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Chipotle’s Twitter account perfectly captures its desperation for customers

Reuters/Andrew Kelly
Crisis mode.
By Chase Purdy
Published Last updated This article is more than 2 years old.

Chipotle Mexican Grill needs to get a grip.

In the wake of its devastating 2015 food safety crisis, the burrito chain is resorting to desperate measures to woo customers—including on its Twitter account. Apparently, efforts to market the quality and sustainability of its food, once the company’s main selling point, have given way to cheapening its product with copious food giveaways and base humor. A casual survey of the company’s recent tweets shows its messaging is littered with sexual innuendo and drug references.

The latest lewd references appeared in a mock poll (sex and drugs are referenced in the numbers chosen) posted to the company’s Twitter account.

“They’re desperate,” said Howard Penney, a consumer analyst at Hedgeye Risk Management. “There’s no doubt about it.”

And here’s a sampling of other recent lewd tweets from the company’s account:

The company’s Twitter managers have seemed unfazed by followers pointing out its off-color tone:

The off-color tweets are oddly interspersed with the occasional mention of the company’s social impact and original, forward-thinking mission of pushing quality food.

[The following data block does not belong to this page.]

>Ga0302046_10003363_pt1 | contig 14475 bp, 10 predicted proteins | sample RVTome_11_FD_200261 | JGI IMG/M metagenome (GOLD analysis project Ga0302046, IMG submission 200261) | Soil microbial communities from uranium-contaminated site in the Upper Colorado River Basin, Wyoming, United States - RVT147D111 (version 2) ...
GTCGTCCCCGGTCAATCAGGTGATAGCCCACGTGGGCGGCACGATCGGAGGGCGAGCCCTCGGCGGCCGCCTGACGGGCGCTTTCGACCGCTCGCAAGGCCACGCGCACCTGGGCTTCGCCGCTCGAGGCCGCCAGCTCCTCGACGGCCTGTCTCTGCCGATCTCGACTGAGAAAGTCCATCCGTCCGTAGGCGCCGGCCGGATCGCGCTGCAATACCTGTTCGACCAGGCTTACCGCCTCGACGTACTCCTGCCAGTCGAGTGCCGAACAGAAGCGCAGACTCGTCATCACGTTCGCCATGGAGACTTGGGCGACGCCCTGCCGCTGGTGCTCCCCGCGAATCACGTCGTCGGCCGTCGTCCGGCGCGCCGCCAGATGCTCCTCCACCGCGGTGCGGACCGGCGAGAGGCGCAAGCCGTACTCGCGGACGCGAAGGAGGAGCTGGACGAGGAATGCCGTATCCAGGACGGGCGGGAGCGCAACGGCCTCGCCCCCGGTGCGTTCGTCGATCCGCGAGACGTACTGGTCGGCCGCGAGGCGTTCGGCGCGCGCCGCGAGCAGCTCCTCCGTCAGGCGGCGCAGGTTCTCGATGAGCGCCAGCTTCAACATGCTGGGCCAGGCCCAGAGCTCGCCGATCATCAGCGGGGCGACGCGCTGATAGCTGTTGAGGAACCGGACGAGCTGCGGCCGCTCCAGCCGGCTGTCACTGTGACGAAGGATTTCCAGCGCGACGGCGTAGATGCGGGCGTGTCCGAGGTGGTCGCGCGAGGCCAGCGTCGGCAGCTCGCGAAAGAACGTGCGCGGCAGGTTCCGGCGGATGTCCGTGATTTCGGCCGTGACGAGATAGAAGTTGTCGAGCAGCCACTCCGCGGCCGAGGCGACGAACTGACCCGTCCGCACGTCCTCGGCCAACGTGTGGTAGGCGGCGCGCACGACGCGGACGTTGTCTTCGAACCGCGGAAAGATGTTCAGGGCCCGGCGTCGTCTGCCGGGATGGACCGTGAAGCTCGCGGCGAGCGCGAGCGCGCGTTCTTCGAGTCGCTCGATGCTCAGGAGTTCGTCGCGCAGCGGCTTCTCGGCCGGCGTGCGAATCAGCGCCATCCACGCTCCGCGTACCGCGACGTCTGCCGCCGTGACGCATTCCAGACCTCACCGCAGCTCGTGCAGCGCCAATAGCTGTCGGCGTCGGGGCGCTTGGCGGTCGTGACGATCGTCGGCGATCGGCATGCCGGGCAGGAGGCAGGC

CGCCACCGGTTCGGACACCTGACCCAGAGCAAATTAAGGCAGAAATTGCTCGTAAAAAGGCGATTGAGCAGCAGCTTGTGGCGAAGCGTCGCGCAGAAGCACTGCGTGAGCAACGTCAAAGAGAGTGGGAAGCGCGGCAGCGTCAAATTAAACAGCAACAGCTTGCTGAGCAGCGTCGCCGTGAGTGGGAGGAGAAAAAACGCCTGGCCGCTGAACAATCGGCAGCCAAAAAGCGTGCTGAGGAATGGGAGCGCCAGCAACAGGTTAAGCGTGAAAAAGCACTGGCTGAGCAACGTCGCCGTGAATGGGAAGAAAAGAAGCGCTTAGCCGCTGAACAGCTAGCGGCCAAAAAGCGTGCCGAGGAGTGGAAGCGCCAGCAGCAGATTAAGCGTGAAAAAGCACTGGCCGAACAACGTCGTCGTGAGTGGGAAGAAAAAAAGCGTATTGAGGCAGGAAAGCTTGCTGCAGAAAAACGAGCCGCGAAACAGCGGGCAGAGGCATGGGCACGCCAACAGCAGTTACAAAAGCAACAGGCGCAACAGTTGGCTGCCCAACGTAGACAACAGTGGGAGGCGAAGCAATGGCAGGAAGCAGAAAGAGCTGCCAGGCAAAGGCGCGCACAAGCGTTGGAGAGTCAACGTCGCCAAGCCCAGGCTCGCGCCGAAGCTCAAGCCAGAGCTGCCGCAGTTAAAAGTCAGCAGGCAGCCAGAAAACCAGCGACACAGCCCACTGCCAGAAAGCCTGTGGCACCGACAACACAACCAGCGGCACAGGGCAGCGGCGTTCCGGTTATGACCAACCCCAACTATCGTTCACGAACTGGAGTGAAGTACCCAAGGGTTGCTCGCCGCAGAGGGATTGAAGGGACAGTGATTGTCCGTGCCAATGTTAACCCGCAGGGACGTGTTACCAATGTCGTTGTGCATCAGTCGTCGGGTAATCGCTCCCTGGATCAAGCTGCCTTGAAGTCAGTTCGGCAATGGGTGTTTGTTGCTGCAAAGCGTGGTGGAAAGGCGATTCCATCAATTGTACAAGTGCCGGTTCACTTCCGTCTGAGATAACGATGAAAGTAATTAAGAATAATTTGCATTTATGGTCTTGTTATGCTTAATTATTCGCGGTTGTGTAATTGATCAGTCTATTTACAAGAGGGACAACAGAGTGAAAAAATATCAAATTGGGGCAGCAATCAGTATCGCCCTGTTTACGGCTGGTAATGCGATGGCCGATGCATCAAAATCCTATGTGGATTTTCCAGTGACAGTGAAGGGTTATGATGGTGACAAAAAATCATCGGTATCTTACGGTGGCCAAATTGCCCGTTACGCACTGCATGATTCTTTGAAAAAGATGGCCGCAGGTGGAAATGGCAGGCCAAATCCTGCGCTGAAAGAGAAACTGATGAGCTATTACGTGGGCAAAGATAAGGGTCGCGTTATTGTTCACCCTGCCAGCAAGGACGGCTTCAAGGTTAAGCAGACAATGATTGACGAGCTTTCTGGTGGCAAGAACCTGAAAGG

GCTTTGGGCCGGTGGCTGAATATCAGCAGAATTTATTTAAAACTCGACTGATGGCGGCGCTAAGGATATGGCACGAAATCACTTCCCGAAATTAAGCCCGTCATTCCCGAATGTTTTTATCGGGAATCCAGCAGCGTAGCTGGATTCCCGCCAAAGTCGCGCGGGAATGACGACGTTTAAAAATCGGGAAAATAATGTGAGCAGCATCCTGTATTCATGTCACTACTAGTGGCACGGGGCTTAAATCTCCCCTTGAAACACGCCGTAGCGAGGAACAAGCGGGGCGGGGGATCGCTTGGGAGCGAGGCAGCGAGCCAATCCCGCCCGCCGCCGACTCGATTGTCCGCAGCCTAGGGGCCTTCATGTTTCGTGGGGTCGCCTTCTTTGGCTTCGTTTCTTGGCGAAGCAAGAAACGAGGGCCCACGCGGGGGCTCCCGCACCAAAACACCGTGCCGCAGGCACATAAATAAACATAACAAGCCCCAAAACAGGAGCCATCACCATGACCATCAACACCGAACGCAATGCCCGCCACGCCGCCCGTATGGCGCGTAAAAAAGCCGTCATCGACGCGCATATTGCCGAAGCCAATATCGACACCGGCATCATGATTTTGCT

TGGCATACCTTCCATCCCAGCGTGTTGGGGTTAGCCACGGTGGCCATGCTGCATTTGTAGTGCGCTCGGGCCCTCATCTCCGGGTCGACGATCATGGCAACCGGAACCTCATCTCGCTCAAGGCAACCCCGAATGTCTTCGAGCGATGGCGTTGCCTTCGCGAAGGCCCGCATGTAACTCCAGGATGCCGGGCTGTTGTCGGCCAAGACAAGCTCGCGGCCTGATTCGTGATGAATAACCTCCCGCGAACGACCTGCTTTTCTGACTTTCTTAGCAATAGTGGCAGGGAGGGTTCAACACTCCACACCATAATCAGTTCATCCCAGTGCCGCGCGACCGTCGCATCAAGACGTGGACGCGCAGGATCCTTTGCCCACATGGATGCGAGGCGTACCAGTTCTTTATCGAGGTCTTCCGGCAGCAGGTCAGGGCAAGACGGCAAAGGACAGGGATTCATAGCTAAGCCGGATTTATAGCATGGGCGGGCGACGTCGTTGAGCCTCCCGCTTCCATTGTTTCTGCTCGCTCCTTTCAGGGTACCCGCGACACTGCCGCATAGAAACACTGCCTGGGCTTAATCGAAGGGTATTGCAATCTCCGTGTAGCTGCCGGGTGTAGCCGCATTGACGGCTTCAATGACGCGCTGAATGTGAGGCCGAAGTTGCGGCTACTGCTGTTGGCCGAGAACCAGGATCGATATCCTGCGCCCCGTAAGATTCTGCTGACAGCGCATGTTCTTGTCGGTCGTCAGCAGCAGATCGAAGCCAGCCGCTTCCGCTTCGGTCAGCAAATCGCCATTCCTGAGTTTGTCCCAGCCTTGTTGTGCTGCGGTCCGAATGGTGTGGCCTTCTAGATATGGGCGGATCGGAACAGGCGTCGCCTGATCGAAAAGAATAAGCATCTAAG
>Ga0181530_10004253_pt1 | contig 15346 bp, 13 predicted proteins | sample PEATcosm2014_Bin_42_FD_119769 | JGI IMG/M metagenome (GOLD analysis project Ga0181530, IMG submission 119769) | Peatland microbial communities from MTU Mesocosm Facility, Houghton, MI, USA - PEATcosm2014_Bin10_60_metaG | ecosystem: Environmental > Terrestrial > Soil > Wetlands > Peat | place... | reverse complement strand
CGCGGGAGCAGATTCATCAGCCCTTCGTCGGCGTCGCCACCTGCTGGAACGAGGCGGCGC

In a statement, Chipotle said its tweets aim to “engage with customers via social in a way that is fun and without taking ourselves too seriously. The nature of these tweets is not really a departure at all from what we’ve done for months, or even years.”

Its Facebook page, which presumably attracts more parents with children, is notably tamer, touting free kid meals, burritos buckled into child safety car seats, and story readings for kids.

The muddled Twitter messaging parallels the company’s managerial struggles. Indeed, same-store sales have plummeted since last year’s norovirus outbreak hit the company. Chipotle is also facing an employee-led class-action lawsuit over a wage dispute. Executives at the chain have spent several quarters seeking patience from Wall Street investors as they try to recover lost ground.

But a glorious comeback is looking less likely, according to analysts. In a Sept. 7 report, Nomura voiced concern about what the company is “realistically [likely] to be in coming years, not as it was before the challenges of 2015-16 came to be known.”

Penney said the company is suffering from a “delusional” management team. “They have said repeatedly that they think they can get back to peak margins, that they are not just another restaurant company,” he said.

There is some hope that Pershing Square Capital’s recent purchase of 9.9% of the company’s shares could shift Chipotle’s direction, giving activist investor Bill Ackman more of a say in Chipotle’s future.

As for its marketing, Chipotle’s tweets may serve as tea leaves for the kind of company it ends up deciding it wants to be.

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